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Private Practice 101: To-Do List for Starting a Counseling Practice

It’s been almost 10 years since I graduated and started a small private practice in Chicago, IL serving a handful of clients yearly before relocating to Tucson, AZ and expanding the practice to a center serving hundreds of clients every year. Along the road to building our center, I’ve learned much from trial & error as well as from others. So I thought this post might help some newbies with info about starting private practice or perhaps even some veterans adjust their current business practices.

Private Practice 101:

  1. [ ] Decide if going solo or will join a group or hire employees. If a group, what type: Shared spaced or with employees
  2. [ ] Decide on Name of Counseling Practice.
  3. [ ] Decide whether to incorporate or not. If so, what type? Incorporations forms can be found on State Corporate Commission website. Click here for AZ forms.
  4. [ ] Create a business plan to clarify and hone in what your practice will be. A good business plan should answer the following questions:
      • Who is your target or ideal client?
      • Who are your competitors and what are they offering and at what cost?
      • Is the community home to your target clients?
      • What is it going to cost you to start-up?
      • How much will you need to earn to break even and to make a profit?
  1. [ ] Determine what your hourly fee will be. There are two main ways to get to this number.
      • The first is by looking at what your competitors are charging and for what services.
      • The second is by using a bit of math. There are two equations you can use to help you decide your hourly fee:
      • (Total monthly expenses + monthly salary you want) divided by total number of clients you want to see in a month. For example: ($1000 expenses + $4000 total salary)/80 (20 clients per week x 4) = $62.5 per hour
      • (Total monthly expenses + monthly salary you want) divided by an hourly fee you want to charge based on your research. For example: ($1000 expenses + $4000 total salary)/$100  = 50 clients per month or 12.5 clients per week.
  1. [ ] Decide on office size, location, and amount you’re able to afford.
  2. [ ] Decide whether to use paper charting or electronic health records.
  3. [ ] Obtain a National Provider Identification (NPI) number. Its free and easy to get online.
  4. [ ] Obtain a Employer Identification Number (EIN) from the IRS. Its also free and easy to obtain online.
  5. [ ] Decide if you want to be credentialed by insurance companies. If so, fill out and complete insurance contracting forms that can be found usually on insurance websites.
  6. [ ] Open business checking and savings accounts, as this will help keep personal and business money separately.
  7. [ ] Open a business credit card to pay for business expenses such as continuing education trainings and again keep personal and business money separate.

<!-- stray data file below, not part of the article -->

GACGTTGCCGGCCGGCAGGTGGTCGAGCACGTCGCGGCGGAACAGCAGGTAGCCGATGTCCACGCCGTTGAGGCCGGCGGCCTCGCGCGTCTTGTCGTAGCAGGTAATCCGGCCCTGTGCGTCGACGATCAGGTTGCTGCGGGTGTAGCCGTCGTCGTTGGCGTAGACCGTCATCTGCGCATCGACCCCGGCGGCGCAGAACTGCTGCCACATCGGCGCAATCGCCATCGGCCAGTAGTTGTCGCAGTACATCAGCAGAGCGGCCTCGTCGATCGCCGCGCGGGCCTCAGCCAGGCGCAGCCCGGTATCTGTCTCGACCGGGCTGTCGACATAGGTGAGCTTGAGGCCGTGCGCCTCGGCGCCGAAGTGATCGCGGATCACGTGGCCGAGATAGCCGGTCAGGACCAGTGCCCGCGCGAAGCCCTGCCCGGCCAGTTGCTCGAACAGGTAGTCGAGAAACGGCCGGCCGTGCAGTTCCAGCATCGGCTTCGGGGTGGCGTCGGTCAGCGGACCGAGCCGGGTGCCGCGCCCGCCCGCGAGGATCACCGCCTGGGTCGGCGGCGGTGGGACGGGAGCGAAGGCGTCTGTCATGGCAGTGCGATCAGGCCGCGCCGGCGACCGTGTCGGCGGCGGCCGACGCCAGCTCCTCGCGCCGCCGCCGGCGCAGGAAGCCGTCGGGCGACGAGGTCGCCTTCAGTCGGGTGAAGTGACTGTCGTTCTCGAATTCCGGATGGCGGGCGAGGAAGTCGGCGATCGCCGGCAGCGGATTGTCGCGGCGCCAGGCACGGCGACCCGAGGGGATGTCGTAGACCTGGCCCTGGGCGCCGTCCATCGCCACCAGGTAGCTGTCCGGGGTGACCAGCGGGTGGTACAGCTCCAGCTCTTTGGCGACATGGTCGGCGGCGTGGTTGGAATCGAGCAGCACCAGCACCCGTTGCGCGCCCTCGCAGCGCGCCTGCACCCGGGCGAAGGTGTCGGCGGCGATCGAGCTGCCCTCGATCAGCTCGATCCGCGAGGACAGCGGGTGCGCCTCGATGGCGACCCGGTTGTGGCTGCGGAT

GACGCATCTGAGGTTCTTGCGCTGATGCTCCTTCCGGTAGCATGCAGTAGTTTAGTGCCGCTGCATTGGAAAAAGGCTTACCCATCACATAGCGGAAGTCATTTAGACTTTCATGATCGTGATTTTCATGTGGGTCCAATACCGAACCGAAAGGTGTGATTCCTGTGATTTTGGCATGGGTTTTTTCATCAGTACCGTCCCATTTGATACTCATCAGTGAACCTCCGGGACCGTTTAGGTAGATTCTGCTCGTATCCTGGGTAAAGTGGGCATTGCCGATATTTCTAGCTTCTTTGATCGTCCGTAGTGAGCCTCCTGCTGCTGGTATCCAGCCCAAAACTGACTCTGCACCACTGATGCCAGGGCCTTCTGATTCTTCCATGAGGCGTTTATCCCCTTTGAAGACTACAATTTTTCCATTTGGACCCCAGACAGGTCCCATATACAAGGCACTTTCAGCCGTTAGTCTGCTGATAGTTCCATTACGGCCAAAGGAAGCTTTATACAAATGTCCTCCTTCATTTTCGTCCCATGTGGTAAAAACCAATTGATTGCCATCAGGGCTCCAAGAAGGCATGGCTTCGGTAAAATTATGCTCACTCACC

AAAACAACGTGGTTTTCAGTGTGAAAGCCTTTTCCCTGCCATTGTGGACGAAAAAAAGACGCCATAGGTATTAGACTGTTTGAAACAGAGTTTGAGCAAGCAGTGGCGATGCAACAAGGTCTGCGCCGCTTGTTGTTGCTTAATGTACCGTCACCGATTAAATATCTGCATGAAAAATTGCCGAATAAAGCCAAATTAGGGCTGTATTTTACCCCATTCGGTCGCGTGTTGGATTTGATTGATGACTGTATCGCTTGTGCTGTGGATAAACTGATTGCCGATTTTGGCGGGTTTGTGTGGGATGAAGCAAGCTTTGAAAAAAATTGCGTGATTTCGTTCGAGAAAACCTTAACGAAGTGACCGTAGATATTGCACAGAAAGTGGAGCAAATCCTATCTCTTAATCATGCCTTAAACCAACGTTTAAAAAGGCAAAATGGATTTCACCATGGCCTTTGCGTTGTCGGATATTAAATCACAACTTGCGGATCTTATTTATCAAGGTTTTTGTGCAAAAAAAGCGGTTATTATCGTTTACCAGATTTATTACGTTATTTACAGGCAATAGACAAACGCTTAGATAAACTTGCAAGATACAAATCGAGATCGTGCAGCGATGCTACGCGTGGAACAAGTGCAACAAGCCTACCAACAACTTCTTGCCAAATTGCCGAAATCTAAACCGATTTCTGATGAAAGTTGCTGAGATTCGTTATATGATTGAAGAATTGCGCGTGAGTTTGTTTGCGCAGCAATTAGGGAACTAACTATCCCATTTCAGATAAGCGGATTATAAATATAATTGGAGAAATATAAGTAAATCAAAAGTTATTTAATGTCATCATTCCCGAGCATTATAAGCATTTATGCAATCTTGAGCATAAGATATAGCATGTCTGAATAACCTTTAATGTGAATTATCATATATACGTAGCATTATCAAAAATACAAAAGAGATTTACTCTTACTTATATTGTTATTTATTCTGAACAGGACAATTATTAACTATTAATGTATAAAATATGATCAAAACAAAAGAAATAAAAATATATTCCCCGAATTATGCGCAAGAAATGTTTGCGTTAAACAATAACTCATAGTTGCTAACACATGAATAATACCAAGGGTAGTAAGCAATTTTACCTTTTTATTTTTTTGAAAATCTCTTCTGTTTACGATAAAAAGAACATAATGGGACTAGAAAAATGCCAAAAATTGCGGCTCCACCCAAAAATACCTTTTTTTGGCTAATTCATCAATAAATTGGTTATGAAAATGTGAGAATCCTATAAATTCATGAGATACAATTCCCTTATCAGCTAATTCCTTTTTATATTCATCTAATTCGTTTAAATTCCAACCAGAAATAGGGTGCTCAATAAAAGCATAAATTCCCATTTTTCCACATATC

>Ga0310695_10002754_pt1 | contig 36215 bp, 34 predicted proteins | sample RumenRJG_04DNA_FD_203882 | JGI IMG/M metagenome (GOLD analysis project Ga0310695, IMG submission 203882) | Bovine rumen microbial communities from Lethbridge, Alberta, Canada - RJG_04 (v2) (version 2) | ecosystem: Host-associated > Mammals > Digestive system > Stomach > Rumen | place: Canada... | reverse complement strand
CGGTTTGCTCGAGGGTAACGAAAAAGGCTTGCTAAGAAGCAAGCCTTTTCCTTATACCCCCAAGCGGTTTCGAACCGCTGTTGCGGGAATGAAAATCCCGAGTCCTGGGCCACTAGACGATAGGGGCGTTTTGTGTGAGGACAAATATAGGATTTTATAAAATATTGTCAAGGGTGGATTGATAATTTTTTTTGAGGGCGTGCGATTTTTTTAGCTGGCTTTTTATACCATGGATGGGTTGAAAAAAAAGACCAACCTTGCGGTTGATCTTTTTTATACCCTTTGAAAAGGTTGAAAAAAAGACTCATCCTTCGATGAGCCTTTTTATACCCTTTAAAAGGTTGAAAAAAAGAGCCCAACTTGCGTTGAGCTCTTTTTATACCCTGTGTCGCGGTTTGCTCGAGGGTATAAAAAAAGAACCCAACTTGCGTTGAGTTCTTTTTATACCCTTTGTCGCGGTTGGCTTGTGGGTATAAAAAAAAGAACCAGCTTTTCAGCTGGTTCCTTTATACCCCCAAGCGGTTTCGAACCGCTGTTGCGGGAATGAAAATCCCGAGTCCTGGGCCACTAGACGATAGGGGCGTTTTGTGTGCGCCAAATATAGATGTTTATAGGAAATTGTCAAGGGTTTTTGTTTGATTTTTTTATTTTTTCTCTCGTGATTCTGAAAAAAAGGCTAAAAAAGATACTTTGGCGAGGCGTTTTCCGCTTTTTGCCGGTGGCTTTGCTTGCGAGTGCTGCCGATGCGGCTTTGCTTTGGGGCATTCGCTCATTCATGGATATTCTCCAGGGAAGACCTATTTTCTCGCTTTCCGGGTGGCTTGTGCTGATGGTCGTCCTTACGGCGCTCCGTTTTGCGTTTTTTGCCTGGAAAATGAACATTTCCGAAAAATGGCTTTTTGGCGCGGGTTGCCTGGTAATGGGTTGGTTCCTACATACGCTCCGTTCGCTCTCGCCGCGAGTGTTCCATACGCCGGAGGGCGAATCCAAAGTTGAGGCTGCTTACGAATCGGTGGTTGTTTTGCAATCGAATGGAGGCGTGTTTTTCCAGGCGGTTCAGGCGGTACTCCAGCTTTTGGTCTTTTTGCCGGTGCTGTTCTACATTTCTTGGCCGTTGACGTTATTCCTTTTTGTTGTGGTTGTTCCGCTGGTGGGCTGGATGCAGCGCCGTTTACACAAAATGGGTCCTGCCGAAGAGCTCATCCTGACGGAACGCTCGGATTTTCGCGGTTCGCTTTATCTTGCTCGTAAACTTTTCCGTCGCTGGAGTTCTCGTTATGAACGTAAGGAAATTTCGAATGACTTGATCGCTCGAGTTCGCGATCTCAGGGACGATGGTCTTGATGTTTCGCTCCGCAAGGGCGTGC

8. [ ] Design and create marketing materials such as business cards, flyers, and website.
  9. [ ] Decided how you will market your practice. Most people now-a-days market online with directories such as or with their websites or blogs. It is also common for private practice owners to market their services by offering free workshops to the community, press releases, and networking with other professionals.
  10. [ ] Decide who will be your utilities, phone, and internet providers and set up business accounts.
  11. [ ] Obtain business general liability insurance, general business insurance, and professional liability insurance.
  12. [ ] Decide how you will keep track of your expenses and revenue. There are manual ways to keep track such as creating an excel sheet to track income and expenses and there is accounting software that can be setup to automatically download bank and credit card transactions to make accounting much easier.
  13. [ ] Talk to your accountant and determine what will be the best way to file your business taxes and how much you will need to save in order to be able to pay your state and federal taxes. Remember that once you’re self employed you do not get your taxes withheld from your paycheck and you don’t receive a w-2 from your business. This means you are responsible for making sure you have enough money to pay your annual state and federal taxes. If you have employees, these taxes are usually paid on a monthly basis.
  14. [ ] Decide what type of payments you will accept (e.g., cash, credit, checks). If you decide to take credit cards you will need a merchant account such as Square.
  15. [ ] Last but not least, decide when you will open your doors and begin seeing clients in your new private practice.

Now you have lots of work and decisions to make before you can hang your shingle and begin seeing clients.

Written by Yoendry Torres, Psy.D., Clinical Psychologist

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